Megaupload case: US prosecutors win evidence appeal
New Zealand's Court of Appeal has said that US prosecutors do not need to disclose full evidence in their fight to extradite Megaupload's Kim Dotcom.
Mr Dotcom has been accused of copying and distributing music, films and other content and faces a jail sentence of up to 20 years if convicted in the US.
A lower court had previously ruled that the defence team needed access to the evidence before the extradition hearing, which is due in March.
Mr Dotcom has denied the charges.
In its judgement, the Court of Appeal said that full disclosure of evidence was not necessary at the extradition hearing.
It ruled that the hearing was not being held to determine whether Mr Dotcom was guilty of the charges, but only to decide whether the US authorities had a valid case for extradition.
"It is for the requesting state to decide what information it wishes to put before the requested state in support of its request," the court said.
'Fight goes on'
Mr Dotcom, who founded Megaupload in 2005, has been accused of copyright theft, money laundering and racketeering fraud.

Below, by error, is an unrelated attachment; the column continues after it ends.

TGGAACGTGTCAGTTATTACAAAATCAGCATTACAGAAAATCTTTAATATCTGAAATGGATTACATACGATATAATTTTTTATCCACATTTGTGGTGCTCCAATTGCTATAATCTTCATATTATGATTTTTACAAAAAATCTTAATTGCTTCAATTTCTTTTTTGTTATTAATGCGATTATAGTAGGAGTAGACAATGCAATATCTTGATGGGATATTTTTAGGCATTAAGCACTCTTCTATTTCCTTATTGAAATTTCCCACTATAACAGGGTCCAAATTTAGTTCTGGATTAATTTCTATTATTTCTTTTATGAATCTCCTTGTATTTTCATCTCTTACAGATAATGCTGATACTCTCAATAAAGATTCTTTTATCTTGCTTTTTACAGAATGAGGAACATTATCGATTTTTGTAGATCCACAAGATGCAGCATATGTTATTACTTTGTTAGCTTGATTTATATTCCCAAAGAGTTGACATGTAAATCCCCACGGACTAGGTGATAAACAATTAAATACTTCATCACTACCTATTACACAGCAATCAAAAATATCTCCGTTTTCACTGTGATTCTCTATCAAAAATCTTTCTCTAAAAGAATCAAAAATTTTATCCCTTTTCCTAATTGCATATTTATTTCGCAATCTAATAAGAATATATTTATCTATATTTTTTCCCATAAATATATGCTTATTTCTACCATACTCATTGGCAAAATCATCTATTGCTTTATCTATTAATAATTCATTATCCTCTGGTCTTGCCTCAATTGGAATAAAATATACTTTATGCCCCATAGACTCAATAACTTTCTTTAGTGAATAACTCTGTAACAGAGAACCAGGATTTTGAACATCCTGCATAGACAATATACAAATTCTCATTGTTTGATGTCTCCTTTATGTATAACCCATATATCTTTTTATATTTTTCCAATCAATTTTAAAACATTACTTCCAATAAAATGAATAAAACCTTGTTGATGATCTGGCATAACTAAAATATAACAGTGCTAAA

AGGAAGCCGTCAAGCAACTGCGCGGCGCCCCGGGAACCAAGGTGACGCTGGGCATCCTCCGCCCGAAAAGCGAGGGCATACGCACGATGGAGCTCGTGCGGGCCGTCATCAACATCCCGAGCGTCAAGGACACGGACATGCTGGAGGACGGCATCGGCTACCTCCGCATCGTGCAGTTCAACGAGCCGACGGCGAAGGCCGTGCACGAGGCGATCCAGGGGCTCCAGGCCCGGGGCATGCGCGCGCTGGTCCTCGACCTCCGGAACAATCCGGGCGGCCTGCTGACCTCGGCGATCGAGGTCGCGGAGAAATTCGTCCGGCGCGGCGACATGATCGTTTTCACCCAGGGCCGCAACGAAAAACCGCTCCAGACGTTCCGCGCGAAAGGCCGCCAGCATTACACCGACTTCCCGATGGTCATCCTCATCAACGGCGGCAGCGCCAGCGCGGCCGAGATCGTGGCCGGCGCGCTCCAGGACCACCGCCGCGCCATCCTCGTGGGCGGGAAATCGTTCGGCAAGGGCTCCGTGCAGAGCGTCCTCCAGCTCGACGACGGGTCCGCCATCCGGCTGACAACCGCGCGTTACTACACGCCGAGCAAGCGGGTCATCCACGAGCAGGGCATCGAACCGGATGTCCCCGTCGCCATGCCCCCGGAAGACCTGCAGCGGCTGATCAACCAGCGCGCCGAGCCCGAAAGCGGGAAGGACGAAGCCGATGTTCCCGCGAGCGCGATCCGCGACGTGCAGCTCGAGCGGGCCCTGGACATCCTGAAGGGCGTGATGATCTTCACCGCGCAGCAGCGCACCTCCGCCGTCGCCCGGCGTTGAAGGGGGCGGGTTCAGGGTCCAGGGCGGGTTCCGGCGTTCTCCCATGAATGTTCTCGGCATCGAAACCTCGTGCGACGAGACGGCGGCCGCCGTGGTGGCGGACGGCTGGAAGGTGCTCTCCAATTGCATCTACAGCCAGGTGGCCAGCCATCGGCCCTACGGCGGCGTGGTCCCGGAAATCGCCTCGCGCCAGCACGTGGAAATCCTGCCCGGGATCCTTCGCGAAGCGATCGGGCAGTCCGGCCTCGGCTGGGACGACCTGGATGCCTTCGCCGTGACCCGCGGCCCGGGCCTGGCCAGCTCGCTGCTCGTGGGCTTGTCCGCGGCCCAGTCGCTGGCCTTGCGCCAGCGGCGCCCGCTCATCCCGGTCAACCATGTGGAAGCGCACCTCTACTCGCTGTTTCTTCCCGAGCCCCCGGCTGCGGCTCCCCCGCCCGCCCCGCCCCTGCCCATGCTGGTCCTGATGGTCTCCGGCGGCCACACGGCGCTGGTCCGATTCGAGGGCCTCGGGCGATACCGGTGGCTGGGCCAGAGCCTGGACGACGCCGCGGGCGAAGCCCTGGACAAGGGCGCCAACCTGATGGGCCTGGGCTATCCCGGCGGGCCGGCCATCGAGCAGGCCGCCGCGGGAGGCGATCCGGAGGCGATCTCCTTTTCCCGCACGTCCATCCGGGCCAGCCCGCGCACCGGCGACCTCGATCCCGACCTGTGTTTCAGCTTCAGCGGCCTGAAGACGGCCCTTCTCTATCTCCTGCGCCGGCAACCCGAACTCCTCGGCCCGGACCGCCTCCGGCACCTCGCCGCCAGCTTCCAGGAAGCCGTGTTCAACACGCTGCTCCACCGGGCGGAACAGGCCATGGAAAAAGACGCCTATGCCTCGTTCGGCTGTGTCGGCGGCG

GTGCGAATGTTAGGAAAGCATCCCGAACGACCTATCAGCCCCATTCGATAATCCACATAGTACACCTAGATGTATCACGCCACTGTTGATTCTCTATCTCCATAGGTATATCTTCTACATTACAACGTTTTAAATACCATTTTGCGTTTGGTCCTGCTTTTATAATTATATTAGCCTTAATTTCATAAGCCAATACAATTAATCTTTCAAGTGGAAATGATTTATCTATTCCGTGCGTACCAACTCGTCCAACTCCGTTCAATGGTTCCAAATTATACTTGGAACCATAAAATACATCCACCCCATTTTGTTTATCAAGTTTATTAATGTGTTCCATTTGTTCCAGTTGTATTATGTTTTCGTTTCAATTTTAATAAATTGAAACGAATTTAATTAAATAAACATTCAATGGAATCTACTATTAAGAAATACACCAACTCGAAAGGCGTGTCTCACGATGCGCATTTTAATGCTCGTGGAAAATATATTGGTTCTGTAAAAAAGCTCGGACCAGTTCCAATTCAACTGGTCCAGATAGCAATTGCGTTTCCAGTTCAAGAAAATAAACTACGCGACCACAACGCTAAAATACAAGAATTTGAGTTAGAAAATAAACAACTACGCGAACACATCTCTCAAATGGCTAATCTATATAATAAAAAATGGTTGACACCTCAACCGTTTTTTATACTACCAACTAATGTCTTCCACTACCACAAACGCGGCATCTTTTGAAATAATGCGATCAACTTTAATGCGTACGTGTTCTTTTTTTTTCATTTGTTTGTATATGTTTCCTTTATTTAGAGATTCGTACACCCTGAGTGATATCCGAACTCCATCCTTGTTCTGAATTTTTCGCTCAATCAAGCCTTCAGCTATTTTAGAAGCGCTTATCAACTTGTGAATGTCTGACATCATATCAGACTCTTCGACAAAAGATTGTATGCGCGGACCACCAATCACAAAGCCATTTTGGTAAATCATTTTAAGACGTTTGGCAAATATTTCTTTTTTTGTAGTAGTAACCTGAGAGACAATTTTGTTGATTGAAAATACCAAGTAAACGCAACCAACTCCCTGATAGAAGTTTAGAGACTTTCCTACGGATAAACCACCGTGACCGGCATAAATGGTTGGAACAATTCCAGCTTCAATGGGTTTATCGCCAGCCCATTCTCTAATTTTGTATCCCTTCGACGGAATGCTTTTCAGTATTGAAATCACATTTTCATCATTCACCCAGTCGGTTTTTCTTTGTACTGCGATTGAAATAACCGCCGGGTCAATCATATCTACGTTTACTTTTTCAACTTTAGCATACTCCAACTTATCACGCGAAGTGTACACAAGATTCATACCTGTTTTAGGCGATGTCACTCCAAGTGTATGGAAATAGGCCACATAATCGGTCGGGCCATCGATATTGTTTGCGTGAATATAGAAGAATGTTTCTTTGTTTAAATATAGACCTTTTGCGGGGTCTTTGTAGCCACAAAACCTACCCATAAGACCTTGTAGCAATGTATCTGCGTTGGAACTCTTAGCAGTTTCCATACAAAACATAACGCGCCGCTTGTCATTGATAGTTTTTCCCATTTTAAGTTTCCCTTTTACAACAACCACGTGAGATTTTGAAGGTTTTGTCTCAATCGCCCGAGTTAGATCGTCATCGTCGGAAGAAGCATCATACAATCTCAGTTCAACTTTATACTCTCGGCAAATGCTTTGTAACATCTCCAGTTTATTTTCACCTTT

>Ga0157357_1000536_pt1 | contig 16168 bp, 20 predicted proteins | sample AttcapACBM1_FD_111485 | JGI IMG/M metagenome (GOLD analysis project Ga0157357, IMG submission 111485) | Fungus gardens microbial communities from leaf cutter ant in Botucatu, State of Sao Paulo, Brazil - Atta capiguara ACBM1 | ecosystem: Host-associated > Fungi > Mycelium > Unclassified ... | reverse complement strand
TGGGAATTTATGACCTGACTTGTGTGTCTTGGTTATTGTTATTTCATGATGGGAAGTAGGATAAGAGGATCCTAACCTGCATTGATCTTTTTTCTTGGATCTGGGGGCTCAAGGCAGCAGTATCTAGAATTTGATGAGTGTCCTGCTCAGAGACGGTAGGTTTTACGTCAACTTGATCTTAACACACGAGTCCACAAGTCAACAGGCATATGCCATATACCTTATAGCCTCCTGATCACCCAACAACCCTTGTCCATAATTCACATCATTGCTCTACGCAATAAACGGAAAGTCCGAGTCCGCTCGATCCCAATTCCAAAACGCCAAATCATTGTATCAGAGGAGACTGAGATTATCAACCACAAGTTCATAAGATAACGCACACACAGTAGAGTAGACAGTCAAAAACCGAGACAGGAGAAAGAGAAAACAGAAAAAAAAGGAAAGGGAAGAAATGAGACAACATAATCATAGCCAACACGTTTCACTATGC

Prosecutors allege that pirated movies and other content shared through his site cost copyright holders more than $500m (£322m) in lost earnings, making it one of the biggest cases of its kind.
The US Department of Justice alleges the firm made about $175m from advertising and membership fees as a result of its activities.
Mr Dotcom's lawyers reject the charges, saying the site simply offered an online storage service and that the majority of its traffic was "legitimate".
Despite being such a high-profile case, the saga has been beset by delays.
Mr Dotcom was arrested in Auckland in January last year in a raid requested by the US Federal Bureau of Investigation.
However, the case generated controversy in New Zealand over the way the police and intelligence services gathered evidence before the raid. As a result, Mr Dotcom won an apology from the country's prime minister.
Mr Dotcom, who remains on bail and has since launched another file-sharing site called Mega, indicated that he would appeal against the latest judgement.
"The fight goes on. Next is the Supreme Court of New Zealand," he tweeted after the court's decision.